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Re: [Fsuk-manchester] RMS on Swedish Pirate Party vs Free Software

From: Simon Ward
Subject: Re: [Fsuk-manchester] RMS on Swedish Pirate Party vs Free Software
Date: Sat, 25 Jul 2009 13:07:32 +0100
User-agent: Mutt/1.5.18 (2008-05-17)

On Sat, Jul 25, 2009 at 09:59:14AM +0100, Tim Dobson wrote:
> http://www.gnu.org/philosophy/pirate-party.html
> Interesting points.
> This really does separate the BSD'ers and Apache people from the  
> copyleft people.

I’m an advocate of shortening copyright terms, and I have wondered how
RMS views copyright term vs the protection that copyright gives free
software.  On the one hand you have shorter copyright terms, and works
going to the public domain sooner.  This satisfies a general aim that
works should be free (libre) to the public.  On the other, the GPL uses
copyright to affect its freedoms.

What the expiration of exclusive copyrights does not do is stipulate
that the source code for software (or any other works with source) must
also be free.  With free software, the source code is generally
available.  With proprietary software, once the work is public domain
you may only have access to the compiled binaries and there is nothing
to say that the source code should be available (although you could
reverse engineer it).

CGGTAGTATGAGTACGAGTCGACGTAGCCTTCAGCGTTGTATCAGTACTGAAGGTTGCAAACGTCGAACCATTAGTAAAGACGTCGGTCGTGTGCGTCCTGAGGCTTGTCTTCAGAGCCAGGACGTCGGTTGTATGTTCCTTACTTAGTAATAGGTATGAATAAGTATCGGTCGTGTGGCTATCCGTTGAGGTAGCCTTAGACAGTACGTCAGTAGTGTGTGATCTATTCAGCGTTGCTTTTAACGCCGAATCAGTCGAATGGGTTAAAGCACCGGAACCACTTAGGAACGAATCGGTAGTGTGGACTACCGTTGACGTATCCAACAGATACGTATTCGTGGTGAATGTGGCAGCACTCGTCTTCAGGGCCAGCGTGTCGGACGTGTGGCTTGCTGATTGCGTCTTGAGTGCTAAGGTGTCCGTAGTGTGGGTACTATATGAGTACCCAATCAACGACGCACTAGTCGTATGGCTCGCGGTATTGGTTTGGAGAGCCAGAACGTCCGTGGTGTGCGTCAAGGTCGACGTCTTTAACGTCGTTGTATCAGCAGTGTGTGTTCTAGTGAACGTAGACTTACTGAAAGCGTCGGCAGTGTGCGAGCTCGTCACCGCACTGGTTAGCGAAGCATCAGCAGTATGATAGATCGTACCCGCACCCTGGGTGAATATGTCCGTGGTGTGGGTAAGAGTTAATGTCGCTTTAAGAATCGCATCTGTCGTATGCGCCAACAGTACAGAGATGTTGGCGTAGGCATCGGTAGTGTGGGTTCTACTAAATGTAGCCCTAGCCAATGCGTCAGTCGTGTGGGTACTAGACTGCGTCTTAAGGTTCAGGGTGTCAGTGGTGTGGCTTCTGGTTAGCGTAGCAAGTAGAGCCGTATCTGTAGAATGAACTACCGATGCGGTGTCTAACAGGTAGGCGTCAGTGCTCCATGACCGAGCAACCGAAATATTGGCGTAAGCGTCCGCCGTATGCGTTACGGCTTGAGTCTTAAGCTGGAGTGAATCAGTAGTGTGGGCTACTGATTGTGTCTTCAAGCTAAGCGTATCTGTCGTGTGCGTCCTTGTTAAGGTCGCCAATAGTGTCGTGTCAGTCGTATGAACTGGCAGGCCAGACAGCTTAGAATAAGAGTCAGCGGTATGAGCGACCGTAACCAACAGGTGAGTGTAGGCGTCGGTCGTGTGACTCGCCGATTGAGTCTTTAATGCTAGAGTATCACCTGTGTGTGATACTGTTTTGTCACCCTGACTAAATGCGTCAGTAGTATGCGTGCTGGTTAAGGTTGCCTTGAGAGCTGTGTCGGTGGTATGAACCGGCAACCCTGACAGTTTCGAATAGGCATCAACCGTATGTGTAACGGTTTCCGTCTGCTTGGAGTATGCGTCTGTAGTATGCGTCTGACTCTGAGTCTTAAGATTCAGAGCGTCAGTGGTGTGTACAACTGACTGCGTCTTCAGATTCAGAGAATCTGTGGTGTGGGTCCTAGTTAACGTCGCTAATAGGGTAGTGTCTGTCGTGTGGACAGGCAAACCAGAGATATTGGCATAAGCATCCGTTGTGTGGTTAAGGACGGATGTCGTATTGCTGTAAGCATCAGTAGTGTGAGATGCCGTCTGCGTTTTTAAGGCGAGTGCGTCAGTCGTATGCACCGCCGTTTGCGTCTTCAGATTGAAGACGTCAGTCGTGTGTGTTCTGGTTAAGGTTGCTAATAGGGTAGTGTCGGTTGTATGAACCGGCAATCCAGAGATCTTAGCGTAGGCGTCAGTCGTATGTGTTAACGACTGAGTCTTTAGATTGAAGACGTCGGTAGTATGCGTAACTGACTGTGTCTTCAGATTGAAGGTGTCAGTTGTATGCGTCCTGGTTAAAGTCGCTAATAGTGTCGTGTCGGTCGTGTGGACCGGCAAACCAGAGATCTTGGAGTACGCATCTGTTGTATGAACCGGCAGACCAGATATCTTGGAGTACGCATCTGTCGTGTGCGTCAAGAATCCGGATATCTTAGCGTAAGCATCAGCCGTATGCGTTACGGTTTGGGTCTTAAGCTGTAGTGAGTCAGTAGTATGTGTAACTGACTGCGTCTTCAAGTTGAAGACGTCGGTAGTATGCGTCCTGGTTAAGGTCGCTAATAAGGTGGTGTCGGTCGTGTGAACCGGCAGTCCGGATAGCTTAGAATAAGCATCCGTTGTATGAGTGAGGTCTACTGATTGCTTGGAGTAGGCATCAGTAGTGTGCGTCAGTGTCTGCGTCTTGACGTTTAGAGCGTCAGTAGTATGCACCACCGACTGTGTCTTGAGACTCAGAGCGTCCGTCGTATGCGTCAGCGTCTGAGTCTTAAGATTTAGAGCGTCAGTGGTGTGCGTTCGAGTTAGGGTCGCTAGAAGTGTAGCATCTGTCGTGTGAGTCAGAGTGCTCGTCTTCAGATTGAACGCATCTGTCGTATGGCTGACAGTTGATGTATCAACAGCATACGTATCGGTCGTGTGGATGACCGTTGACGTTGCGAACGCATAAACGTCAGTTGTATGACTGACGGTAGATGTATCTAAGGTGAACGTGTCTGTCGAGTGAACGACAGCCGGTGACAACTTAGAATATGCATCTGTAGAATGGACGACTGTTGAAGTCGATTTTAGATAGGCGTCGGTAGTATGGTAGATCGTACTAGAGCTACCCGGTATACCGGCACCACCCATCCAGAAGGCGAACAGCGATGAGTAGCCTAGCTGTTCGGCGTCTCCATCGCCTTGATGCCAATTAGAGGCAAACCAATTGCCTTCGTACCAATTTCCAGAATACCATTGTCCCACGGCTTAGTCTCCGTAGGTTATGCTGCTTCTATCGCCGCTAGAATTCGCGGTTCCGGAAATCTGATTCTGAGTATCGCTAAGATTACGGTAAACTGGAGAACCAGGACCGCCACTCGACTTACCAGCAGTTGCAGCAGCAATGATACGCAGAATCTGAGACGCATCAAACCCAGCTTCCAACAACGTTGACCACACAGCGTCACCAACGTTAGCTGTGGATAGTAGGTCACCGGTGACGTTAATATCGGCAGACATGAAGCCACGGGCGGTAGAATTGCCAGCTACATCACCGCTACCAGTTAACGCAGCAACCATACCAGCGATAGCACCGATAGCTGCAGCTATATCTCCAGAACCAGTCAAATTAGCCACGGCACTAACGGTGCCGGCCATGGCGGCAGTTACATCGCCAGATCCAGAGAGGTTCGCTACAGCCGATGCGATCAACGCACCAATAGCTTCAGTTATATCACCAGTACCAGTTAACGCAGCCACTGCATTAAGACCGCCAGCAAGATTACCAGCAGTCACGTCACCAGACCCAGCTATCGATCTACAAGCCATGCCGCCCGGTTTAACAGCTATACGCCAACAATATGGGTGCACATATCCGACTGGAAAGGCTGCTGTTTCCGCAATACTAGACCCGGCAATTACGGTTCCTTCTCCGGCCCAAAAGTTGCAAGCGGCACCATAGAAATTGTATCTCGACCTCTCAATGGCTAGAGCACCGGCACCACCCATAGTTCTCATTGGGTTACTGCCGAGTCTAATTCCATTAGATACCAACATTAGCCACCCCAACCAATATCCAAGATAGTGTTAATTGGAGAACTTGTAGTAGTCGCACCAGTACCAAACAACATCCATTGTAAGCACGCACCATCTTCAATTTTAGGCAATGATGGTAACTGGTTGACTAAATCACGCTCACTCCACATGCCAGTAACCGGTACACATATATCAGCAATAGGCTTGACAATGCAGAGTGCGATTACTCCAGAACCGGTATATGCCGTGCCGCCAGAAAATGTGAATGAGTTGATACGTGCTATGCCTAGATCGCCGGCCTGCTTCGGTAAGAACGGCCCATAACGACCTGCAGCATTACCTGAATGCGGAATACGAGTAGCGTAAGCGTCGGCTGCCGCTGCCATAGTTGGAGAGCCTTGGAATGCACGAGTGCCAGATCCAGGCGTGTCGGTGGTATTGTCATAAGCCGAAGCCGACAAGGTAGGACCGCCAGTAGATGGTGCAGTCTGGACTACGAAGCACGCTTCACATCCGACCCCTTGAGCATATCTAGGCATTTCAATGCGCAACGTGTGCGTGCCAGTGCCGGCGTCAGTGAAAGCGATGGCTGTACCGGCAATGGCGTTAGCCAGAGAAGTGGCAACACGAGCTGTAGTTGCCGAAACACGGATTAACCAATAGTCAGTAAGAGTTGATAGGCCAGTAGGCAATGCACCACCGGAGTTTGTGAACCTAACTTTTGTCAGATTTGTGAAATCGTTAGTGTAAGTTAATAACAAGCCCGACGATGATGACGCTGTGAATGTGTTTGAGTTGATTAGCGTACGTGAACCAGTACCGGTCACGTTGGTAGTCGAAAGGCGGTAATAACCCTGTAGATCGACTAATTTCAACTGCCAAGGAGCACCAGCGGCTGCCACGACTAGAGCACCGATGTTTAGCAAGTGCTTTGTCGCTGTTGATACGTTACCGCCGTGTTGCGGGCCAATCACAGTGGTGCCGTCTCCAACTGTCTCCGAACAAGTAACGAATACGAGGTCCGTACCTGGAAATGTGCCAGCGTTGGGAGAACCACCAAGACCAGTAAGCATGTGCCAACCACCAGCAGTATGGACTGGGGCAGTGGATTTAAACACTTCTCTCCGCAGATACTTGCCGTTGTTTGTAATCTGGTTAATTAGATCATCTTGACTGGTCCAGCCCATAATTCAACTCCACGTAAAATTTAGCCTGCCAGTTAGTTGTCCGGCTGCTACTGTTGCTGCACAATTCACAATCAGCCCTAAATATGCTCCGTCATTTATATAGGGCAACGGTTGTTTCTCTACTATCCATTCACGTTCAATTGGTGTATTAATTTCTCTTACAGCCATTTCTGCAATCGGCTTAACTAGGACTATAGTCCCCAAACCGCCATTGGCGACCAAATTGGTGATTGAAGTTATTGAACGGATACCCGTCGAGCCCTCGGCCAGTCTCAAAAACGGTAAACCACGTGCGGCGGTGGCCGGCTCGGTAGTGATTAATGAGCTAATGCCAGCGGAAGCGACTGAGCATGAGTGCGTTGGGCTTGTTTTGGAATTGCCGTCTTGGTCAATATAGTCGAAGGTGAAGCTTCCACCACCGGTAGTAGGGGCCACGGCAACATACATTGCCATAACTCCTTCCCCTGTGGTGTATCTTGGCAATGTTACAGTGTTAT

RMS has come to pretty much the same solution I had in mind:  Source
code put in escrow for the copyright term, then released to the public
domain.  What I didn’t have a solution for was how to enforce this.  How
do you enforce it?  Who escrows the source?  Would the software vendor
have to pay, or is this intended to be a public service (or both)?
Shouldn’t all software be put in escrow — what if the source for
supposedly free software was not released, or the source lost?

Some of us might really like the idea of proprietary software vendors
being taxed a bit more, but that’s not really what we want:  We want
free software, and I’m looking at any software in the public domain
being free in the sense of the four freedoms in the free software
definition.  All software, regardless of how it is licensed during the
copyright term, should become free to the public.

I didn’t think about the patent protection the GPL gives us.  Could that
be achieved by saying that any patent assertions cannot be made after
the copyright term (effectively bringing the patent term down to five
years)?  (I have no knowledge of software patents in Sweden.)

A complex system that works is invariably found to have evolved from a
simple system that works.—John Gall

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